Friday, November 13, 2009

Putting CNN In The Shame Corner With A Dunce Cap

This morning CNN’s Ed Lavandera gave us this stunning report on “warning signs” missed in the case of Ft. Hood shooter Nidal Hasan:
LAVANDERA (voice-over): Nidal Hasan's family describes him as a good American, but several people who knew Hasan in his years at this Maryland military university say the high-ranking Army officer expressed extremist Islamic views. One says Hasan openly pledged allegiance not to the United States but to the Quran, and when asked of the constitution was a brilliant document simply responded no, not particularly.

Our sources asked not to be identified because of the ongoing investigation, and the investigators wouldn't comment on the details they offered.

(The online story is here.)

Wow. I’m just stunned. This is what passes for news on CNN these days? I think it goes without saying that Nidal Hasan is public enemy number one, he opened fire on a military base and murdered a lot of innocent people. But the fact that the “most trusted name in news” is now trying to determine if the Ft. Hood shooter was a “good American” and is using his religious views as a barometer is just jaw-dropping.

I wonder how often CNN asked that question of Scott Roeder, James von Brunn or George Sodini?

Did Hasan have extremist views? Well, duh. Opening fire on a group of innocent people is by definition an extremist act. But are someone’s religious views or opinions about whether the U.S. Constitution is “brilliant” extremist? How responsible is it to report snippets of someone's "remembered" conversation--someone you won't even identify? That's the sleaziest tabloid trick of all.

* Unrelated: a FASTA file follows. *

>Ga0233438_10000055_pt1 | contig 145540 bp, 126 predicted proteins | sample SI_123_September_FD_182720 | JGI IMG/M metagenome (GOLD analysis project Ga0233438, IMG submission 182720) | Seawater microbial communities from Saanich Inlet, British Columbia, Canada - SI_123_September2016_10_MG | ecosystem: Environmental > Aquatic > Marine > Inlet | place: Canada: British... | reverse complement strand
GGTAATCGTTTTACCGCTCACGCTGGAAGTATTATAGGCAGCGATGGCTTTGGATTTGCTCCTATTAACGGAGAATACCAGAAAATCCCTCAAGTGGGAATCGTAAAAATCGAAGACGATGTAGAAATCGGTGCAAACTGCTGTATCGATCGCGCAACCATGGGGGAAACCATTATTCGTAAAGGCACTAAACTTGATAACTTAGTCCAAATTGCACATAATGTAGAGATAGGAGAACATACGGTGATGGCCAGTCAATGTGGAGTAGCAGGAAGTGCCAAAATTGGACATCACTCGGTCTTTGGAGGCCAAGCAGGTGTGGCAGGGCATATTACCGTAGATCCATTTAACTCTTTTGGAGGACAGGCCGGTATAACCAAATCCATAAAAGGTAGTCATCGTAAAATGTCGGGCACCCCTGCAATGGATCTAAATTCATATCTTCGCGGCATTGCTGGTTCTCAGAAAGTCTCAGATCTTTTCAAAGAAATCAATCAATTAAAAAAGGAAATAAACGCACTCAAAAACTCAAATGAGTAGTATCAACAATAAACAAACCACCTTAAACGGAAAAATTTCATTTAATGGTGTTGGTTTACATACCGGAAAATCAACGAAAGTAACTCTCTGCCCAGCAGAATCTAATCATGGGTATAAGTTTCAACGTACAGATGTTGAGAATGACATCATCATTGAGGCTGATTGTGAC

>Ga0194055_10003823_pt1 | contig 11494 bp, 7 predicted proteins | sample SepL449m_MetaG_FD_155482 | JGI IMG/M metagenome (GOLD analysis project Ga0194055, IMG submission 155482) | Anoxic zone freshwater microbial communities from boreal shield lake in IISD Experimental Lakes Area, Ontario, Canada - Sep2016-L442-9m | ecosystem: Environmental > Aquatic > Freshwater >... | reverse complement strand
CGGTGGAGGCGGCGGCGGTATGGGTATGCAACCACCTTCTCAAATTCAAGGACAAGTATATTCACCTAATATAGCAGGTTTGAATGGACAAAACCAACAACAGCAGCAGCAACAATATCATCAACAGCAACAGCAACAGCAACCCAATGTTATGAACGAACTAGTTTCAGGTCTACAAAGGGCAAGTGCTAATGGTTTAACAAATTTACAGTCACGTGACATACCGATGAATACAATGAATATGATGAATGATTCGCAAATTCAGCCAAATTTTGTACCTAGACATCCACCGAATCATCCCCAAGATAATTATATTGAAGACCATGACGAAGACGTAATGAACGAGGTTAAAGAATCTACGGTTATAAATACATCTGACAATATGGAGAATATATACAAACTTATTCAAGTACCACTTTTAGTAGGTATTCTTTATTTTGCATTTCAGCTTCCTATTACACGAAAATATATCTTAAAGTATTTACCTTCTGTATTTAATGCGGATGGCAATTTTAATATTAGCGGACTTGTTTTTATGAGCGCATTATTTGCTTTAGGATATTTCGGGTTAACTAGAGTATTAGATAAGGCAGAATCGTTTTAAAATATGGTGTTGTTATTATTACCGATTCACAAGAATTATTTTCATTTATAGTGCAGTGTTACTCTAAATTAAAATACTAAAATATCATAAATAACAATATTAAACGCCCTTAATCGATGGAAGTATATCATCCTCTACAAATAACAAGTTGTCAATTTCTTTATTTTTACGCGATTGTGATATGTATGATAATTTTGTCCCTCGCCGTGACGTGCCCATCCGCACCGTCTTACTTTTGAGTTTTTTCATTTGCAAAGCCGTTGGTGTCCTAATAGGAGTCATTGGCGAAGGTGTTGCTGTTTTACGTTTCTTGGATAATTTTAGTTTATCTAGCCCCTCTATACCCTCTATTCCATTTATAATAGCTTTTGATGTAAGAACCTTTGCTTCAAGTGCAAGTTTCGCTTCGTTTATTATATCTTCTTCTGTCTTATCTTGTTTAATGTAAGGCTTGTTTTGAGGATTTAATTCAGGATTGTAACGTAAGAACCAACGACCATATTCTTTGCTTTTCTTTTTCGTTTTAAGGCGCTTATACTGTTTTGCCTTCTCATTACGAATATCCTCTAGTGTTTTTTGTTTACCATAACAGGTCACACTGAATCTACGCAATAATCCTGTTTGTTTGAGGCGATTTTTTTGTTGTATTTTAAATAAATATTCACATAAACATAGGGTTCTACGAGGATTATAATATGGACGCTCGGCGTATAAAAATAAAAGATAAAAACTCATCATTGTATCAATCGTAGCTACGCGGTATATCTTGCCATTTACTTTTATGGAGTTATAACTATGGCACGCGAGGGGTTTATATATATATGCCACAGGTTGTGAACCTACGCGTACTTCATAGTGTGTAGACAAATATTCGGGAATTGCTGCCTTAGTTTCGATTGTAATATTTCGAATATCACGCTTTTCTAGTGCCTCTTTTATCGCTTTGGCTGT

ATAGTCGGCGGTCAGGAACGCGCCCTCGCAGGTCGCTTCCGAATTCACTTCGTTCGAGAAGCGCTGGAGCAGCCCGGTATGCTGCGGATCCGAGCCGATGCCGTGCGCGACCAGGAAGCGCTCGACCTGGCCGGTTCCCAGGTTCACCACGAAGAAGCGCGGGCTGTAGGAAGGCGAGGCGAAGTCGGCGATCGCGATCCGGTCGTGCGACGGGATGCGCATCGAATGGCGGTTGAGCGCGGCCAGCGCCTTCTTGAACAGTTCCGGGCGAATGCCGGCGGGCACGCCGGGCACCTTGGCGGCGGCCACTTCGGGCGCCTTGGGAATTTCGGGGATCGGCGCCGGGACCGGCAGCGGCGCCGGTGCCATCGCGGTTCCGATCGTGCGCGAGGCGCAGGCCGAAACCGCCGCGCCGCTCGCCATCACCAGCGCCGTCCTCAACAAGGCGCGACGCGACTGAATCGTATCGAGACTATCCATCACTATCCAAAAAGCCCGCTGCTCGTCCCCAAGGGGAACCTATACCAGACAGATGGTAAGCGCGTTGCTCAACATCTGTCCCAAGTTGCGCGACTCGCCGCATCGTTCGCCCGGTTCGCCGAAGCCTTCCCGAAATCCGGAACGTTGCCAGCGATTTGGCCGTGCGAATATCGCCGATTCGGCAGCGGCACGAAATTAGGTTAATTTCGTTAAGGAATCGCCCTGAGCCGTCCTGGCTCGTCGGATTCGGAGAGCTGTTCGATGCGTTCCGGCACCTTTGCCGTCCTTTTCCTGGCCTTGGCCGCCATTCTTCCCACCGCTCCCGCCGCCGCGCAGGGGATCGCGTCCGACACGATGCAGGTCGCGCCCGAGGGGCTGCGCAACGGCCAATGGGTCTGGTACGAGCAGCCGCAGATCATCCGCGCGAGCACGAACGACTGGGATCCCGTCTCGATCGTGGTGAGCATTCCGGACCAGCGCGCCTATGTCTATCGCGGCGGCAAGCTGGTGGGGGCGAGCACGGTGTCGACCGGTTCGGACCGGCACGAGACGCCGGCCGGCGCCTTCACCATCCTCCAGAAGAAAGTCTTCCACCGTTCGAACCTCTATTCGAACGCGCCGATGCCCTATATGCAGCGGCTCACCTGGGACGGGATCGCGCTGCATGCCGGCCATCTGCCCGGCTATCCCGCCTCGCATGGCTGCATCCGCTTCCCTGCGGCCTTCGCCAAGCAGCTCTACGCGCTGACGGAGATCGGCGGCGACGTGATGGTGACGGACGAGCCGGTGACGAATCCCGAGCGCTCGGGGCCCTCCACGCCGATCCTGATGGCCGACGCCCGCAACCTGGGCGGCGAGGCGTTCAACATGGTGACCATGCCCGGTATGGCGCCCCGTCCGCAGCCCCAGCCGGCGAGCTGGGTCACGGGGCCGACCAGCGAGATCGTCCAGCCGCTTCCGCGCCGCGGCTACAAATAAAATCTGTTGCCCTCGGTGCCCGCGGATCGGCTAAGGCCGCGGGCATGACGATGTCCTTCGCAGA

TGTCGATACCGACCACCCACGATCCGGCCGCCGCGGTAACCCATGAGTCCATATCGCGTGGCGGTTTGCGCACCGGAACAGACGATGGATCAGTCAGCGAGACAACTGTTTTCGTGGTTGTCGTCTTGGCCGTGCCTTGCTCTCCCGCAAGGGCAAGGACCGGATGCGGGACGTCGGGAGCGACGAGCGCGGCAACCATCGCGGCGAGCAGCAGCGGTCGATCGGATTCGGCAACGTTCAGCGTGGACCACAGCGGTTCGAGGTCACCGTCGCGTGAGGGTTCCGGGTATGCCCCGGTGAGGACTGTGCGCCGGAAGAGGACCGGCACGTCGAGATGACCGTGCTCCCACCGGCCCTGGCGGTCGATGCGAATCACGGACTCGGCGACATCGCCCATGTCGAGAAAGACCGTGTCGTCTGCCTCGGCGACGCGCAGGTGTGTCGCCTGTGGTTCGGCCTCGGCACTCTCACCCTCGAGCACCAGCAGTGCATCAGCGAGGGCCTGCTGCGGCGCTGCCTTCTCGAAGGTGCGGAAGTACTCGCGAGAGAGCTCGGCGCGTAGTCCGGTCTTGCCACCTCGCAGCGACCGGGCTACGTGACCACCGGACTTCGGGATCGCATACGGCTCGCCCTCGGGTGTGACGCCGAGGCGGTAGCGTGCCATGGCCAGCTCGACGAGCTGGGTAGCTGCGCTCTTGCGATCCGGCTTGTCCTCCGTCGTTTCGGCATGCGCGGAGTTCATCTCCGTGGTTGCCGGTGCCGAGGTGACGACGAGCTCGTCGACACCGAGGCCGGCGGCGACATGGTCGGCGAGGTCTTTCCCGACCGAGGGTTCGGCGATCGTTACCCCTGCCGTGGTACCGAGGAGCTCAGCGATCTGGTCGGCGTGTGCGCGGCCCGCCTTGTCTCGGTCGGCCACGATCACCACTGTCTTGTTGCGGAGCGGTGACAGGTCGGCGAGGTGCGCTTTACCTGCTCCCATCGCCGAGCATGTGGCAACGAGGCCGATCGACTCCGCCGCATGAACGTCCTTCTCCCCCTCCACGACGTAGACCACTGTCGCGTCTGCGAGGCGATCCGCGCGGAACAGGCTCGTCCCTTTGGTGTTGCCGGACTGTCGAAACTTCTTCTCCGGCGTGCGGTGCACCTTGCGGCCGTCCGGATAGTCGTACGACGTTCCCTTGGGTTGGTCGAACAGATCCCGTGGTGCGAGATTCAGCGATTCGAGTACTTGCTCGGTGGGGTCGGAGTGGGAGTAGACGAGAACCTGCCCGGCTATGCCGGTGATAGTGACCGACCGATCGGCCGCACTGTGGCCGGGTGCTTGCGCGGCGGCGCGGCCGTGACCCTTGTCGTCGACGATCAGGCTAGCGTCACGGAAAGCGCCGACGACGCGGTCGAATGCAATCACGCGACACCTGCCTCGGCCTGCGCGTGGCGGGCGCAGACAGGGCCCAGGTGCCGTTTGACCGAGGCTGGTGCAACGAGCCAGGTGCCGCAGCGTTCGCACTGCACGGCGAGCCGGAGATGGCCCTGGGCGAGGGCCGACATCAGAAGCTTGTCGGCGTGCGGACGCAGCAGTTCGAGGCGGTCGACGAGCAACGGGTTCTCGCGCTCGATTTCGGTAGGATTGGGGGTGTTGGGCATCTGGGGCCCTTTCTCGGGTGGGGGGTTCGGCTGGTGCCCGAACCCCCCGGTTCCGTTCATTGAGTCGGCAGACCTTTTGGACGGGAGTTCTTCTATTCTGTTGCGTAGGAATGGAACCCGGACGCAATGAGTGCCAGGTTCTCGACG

For shame, CNN. For shame.

Here’s a question for CNN and Ed Lavandera. How many times have we heard conservative Christians say they put God before country? Is this extremist?

Or this?

The problem with CNN and Ed Lavandera’s piece is that it’s hearsay and gossip. We are given no context for these snippets that someone remembers Hasan saying. The where and when and why are kinda relevant here. Was he wielding a Molotov cocktail when he said his allegiance was to the Koran? Or was he professing his faith, like those Christian homeschoolers who recite their daily Pledge of Allegiance to the Bible? There's a huge difference between the two scenarios.

CNN’s piece was shockingly unprofessional. It’s an affront to religious people of all stripes: the idea that you cannot espouse a religious view without being labeled an extremist is offensive. If you can't give us context, if you can't give us more information, then just don't run it at all. It's worse than irrelevant, it's inflammatory. And it’s appalling.